About Hepatitis A

Hepatitis A Facts

What is hepatitis A?

Hepatitis A is a vaccine-preventable viral infection of the liver that is mainly spread by eating the poo of an infected person through contaminated food or inadequate hand-washing, but can also be sexually acquired.

Is hepatitis A a serious issue in Wales?

Although numbers are small related to sexually-acquired hepatitis A, there is a continuing increase in cases with specific outbreaks occurring in social groups, such as men who have sex with men and people who inject drugs.

Who has hepatitis A in Wales?

Unvaccinated people returning from countries where hepatitis A is common occasionally present with the illness. Cases of hepatitis A have been reported among men who have sex with men (MSM).

How can I tell if someone has hepatitis A?

Hepatitis A can only be an acute, or a short term, infection which usually lasts no more than 6 months. Many people with viral hepatitis do not have symptoms and do not know they are infected. For hepatitis A, symptoms usually appear within several weeks to several months of exposure and can last up to 6 months. Symptoms can include:

  • Fever;
  • Fatigue;
  • Loss of appetite;
  • Nausea;
  • Vomiting;
  • Abdominal pain;
  • Joint pain;
  • Yellowing of the skin and whites of eyes (jaundice);
  • Dark urine and your faeces (poo) are pale;
  • Itchy skin.

Most adults with hepatitis A feel sick for a few months and usually recover completely without lasting liver damage. Although rare, hepatitis A can cause liver failure and death.

There is no specific cure or treatment for hepatitis A, but there are ways to relieve the symptoms, such as:

  • Getting plenty of rest;
  • Take painkillers such as paracetamol or ibuprofen if you have any aches and pains – though how much you can take depends on how well your liver is working; please ask your GP for advice;
  • To reduce itching, try to maintain a cool, well-ventilated environment and wear loose clothing. Avoiding hot baths or showers is recommended too. Your GP may recommend using an antihistamine in severe cases;
  • To reduce nausea and vomiting, it is recommended that you eat smaller, lighter meals. Your GP can prescribe a medication called an anti-emetic if the problem persists;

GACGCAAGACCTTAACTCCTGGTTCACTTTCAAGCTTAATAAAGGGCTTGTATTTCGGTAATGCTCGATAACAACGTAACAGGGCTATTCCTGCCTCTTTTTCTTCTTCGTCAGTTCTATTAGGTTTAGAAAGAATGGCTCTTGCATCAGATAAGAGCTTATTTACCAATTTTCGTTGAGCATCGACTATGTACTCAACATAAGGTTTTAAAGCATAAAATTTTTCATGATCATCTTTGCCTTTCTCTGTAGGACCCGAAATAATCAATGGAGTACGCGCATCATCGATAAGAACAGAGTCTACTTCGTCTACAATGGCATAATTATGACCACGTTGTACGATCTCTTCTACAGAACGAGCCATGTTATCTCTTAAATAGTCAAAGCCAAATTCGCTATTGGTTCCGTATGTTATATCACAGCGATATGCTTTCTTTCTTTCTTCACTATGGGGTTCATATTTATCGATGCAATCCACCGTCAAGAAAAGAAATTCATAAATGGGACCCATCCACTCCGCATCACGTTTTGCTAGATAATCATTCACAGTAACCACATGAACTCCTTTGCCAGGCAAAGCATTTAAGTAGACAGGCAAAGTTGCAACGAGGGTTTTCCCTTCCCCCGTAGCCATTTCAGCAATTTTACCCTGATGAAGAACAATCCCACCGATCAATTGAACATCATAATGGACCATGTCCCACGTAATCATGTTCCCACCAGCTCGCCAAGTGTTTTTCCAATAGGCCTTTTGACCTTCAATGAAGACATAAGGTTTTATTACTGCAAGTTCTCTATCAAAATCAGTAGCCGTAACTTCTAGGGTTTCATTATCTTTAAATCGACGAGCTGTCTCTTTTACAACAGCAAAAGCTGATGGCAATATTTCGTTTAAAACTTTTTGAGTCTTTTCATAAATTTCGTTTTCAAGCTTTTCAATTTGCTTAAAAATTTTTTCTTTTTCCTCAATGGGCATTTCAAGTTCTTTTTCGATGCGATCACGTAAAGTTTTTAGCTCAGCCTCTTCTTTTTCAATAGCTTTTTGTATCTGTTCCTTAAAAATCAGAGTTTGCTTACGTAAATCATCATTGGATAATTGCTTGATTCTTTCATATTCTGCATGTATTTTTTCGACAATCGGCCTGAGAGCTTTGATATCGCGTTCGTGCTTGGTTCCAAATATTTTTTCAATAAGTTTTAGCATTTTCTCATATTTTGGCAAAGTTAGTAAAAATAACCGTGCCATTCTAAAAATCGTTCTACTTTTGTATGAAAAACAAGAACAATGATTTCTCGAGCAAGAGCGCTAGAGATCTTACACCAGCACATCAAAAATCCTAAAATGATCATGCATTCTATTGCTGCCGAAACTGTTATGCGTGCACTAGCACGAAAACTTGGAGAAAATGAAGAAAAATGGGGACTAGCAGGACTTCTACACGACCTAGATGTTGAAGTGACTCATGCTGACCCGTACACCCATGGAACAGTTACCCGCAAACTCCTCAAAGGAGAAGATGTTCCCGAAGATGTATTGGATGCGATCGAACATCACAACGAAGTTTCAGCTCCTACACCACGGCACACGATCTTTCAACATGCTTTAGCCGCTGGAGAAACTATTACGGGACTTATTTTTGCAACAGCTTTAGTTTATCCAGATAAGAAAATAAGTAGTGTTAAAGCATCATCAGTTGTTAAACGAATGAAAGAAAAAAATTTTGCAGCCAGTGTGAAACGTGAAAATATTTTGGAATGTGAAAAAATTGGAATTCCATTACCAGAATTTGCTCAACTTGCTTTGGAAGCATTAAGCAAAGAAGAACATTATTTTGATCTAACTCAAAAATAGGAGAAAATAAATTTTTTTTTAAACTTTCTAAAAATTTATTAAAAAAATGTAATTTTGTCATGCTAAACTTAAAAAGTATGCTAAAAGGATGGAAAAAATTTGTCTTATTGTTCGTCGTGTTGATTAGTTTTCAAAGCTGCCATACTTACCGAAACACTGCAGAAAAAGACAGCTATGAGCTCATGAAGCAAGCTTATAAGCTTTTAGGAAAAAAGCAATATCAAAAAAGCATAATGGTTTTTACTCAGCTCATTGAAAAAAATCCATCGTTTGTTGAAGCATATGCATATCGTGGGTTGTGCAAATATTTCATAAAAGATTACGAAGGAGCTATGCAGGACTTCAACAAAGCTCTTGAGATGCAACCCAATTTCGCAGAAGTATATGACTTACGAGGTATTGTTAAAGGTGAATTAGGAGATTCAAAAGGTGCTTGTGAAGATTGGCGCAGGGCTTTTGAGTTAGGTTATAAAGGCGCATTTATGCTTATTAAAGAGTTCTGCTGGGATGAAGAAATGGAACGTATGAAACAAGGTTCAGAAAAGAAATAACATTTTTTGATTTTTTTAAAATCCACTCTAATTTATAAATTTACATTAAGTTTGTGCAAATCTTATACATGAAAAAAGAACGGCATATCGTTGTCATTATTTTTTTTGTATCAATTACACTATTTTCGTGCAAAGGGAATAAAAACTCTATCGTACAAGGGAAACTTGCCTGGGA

• Avoid alcohol – drinking alcohol can put additional strain on your liver, so avoid it until your GP says it's safe.

You can find out more regarding treating hepatitis A on the NHS Direct Wales website.

Your body will clear the infection but this can take several months. Once you clear the infection, you’re immune and cannot get it again - but you can get other types of hepatitis – see hepatitis B, hepatitis C.

How can you get hepatitis A?

People usually get hepatitis A by having close contact with a person who is infected, from food or drinks prepared by someone who is infected, or by eating shellfish harvested from sewage-contaminated water. It can also be sexually acquired, MSM with multiple partners are at higher risk of sexually acquiring the virus.

You can read more about the causes of hepatitis A on the NHS Direct Wales website.

How do I protect myself from hepatitis A?

  • Thoroughly wash hands after using the toilet and before food preparation;
  • Ensure good personal hygiene;
  • Practice safe sex to reduce the risk of sexual transmission;
  • Men may avoid getting hepatitis A by washing hands after sex (buttocks, groin and penis too, ideally), changing condoms between anal and oral sex, using latex gloves for fingering or fisting, using a barrier for rimming (such as a square of latex) and not sharing sex toys or douching equipment.

There is also a vaccination for hepatitis A – ask at your local sexual health clinic or find out more about the vaccine at NHS Direct Wales.

How do I protect others from getting hepatitis A?

If you have hepatitis A, it's also important to try to reduce the risk of others getting the infection from you.

You should:

  • Stay off work or school until at least a week after your jaundice or other symptoms started;
  • Avoid preparing food for others if possible;
  • Wash your hands with soap and water regularly – particularly after going to the toilet and before preparing food;
  • Avoid sharing towels and wash soiled laundry separately on a hot cycle;
  • Clean the toilet, flush handles and taps more frequently than usual;
  • Avoid having sex while you're infectious – hepatitis A is most infectious from around two weeks before the symptoms start until about a week after they first develop. Ask your GP for advice about this.

Any close contacts, such as people who live in the same house as you, may be advised to have the hepatitis A vaccine to reduce their risk of becoming infected.

You can find out about treating yourself and protecting others from hepatitis A on the NHS Direct Wales website.

If I think I’ve put myself at risk of hepatitis A what should I do?

You should go and get advice from your GP or at your local sexual health clinic.

Where can I go for advice and support about if I am worried about hepatitis A?

NHS Direct Wales has extensive information about hepatitis A on its website. You can also seek advice from your GP or at your local sexual health clinic.

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